Nicholas Stern – 22nd May 2009
Rather than a speech, this session was in the format of a question and answer session between Stern and the host, followed by questions from the audience. At one point the host asked Stern about his own personal environmental record, I’ve not recorded this as it was a pointless question.
In the first part of his talk Stern referred to himself as an academic who happened to have spent 13 years working in public policy – he was the chief economist at the World Bank and then he worked at the EBRD before working on his review of the economics of climate change for the British government.
Q. Why is climate change an urgent problem?
A. Stern mentioned his connections with the developing world. He has worked in China and India. There is one particular village in Uttar Pradesh that he has known for 35 years, he goes back to visit at least once per year, more recently twice a year. He can see the effects of climate change which are already affecting them, the changes in rainfall that threaten their agriculture.
He spelled out some possible changes that may work towards a solution, for example paying 50% more for electricity, taking less flights, driving less. He cited reasons for optimism, for example the Obama administration. Obama is taking a long term view.
Q. Why should we start to mitigate climate change now, can’t we wait until later?
A. There is a ratchet effect, we are constantly adding to the stock of GHGs in the atmosphere. Currently CO2e is at 435ppm. In a few years it will be 460ppm. We have to make sure that emissions peak within the next 7-9 years, and keep the stock of GHGs below 500ppm CO2e, then bring it down from there.
If we fail to make a deal in Copenhagen, we create uncertainty in investors. Uncertainty in what they think the price of carbon will be, and uncertainty in the regulation over the next years. Hence investment in clean energy etc will be scared off. So there are two areas which provide a reason to hurry: The science and the politics.
The credit crunch is providing reasons for delay on acting on climate change. However, it should not, it should be seen as an opportunity to change. “A crisis is a terrible thing to waste”.
If we cut emissions by 50% in 2050 compared to 1990 levels, there is a 50% chance of more than 2C temperature rise, maybe more than a 50% chance. This is a very risky position to be in, due to our bad starting point. We should have woken up to the danger 30 years ago.
In terms of Copenhagen, it is wiser to go for something where you have a good chance of agreement. This is a political and economic judgement to make. If humanity starts out on the path of reducing emissions by 50% by 2050, this will be a very steep learning curve. With luck, 10 years of aiming in that direction will be the right time to raise our sights. We have an opportunity to throw away.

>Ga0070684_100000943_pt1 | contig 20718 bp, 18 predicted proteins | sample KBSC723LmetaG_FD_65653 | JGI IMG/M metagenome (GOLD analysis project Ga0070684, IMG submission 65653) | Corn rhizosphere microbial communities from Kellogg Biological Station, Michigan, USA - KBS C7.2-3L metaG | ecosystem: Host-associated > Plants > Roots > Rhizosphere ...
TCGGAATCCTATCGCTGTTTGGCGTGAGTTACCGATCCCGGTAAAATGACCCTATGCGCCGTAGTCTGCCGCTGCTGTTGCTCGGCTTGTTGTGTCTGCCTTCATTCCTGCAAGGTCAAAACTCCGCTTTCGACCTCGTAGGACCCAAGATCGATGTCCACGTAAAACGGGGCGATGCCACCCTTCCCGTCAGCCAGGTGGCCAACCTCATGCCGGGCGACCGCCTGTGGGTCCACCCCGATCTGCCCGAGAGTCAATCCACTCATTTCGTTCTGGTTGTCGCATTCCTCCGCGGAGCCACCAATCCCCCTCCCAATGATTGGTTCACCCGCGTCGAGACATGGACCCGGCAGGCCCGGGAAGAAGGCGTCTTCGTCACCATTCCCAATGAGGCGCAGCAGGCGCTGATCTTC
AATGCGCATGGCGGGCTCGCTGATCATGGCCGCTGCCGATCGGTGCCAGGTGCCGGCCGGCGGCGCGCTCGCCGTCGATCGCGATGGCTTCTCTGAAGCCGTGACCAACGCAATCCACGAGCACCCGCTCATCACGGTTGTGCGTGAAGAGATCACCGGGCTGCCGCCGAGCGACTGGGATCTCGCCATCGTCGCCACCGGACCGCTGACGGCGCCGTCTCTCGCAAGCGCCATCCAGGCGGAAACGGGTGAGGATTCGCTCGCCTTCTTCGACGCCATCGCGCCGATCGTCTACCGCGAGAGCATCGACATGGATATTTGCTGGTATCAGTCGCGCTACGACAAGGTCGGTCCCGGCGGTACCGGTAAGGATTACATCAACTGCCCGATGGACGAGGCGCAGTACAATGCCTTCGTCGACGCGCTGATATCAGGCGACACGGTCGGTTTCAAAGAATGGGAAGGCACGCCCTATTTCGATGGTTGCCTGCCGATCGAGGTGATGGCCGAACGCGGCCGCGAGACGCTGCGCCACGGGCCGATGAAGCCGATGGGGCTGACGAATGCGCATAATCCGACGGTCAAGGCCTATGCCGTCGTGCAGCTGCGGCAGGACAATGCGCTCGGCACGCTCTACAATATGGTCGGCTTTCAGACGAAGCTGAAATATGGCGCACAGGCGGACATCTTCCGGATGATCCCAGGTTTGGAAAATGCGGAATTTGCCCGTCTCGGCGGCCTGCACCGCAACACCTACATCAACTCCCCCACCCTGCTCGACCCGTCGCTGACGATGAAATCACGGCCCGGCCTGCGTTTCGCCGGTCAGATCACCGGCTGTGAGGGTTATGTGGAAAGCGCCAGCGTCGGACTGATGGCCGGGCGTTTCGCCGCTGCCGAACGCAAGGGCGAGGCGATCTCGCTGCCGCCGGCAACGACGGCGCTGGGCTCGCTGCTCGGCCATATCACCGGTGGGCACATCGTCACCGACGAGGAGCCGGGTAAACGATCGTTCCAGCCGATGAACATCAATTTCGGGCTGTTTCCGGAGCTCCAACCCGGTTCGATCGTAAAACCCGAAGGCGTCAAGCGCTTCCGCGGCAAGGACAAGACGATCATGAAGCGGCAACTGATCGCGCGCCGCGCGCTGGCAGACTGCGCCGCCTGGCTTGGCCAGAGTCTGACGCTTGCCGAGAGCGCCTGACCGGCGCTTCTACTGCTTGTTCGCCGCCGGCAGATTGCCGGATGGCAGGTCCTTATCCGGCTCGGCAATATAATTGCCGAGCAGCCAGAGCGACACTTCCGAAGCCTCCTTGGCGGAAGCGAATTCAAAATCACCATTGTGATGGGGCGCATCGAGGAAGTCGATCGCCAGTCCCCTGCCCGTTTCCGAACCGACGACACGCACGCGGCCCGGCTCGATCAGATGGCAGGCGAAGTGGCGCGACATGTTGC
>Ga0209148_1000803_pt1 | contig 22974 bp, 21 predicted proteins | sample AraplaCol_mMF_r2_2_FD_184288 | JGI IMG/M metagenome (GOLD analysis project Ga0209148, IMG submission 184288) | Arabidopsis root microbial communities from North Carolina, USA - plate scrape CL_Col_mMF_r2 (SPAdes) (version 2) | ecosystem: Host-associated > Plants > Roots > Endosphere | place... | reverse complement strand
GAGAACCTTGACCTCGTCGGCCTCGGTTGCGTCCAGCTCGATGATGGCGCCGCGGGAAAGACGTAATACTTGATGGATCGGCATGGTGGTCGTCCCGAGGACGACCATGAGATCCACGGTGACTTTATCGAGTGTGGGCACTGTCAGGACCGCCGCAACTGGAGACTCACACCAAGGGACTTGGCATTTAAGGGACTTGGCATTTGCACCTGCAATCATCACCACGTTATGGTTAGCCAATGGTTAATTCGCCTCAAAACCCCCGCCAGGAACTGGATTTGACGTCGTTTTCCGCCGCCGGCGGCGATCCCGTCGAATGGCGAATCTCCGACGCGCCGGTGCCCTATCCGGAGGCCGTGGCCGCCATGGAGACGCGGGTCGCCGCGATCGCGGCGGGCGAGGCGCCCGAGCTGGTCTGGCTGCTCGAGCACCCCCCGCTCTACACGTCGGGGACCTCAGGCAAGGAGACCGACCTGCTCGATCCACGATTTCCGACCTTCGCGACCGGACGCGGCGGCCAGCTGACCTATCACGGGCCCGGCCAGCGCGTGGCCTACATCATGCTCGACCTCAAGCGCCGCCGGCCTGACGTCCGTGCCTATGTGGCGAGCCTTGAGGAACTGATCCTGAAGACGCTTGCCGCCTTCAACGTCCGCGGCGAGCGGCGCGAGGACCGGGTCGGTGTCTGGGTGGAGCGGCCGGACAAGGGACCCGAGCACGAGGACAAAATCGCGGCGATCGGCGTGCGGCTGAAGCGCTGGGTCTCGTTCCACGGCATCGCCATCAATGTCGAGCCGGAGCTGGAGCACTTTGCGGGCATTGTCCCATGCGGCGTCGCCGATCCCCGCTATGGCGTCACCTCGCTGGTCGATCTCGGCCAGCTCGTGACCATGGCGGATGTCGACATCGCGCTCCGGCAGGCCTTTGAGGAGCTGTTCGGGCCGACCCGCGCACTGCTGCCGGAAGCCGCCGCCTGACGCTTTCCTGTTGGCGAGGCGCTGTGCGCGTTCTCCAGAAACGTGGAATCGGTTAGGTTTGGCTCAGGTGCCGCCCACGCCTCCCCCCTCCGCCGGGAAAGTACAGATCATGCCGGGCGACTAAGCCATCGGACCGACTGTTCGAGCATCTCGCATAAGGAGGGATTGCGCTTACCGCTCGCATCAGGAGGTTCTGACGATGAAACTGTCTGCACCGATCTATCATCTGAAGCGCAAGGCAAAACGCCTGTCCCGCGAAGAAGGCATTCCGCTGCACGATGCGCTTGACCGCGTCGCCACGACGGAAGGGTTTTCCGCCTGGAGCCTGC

Q. What are the reasons for optimism?
A. The Climate Change Act and the Climate Change Committee in the UK is a great step forward. We can look forward to a greater sense of community when acting on climate change, making the necessary changes to our lifestyle.
Q. What temperature rise do you expect by the end of this century, if there is a deal on climate change and if there isn’t?
A. If there is a deal, then realistically 2 to 2.5 Celsius, under 2C is unlikely. Stern refused to answer what he thought the temperature rise would be if there was no deal.
Q. What happened with the carbon trading scheme, wasn’t it a failure?
A. The carbon trading scheme is young, only 3 to 4 years old. There were some crass errors made – too many permits issued. Nevertheless, Europe has built up expertise in trading.
More trading schemes should be set up. There is no other way to get finance to developing countries other than selling permits for carbon. There should be a price floor and tough conditions.
Q. Isn’t economic growth driving us to disaster? Shouldn’t the rich world head as rapidly as possible towards a steady state economy?
A. For a few decades growth in the developing world will be fundamental to lifting them out of poverty. In the rich world, to try to stop growth would undermine agreement on climate change, it would be politically unacceptable.
Growth will not continue forever. As Woody Allen said, eternity is a very long time, especially towards the end. But for much of this century the issue will be whether we can deliver low carbon growth, particularly in the developing world. Can we grow for the next few decades and beat this problem? Yes we can.
Q. Should we as consumers use our power to boycott companies that are not doing enough?
A. Yes, consumers should boycott where it is justified. But this is a powerful weapon and it should be used selectively to punish the worst behaviour. For example, a company that lies about its environmental credentials or a company that funds propaganda to justify its bad environmental record.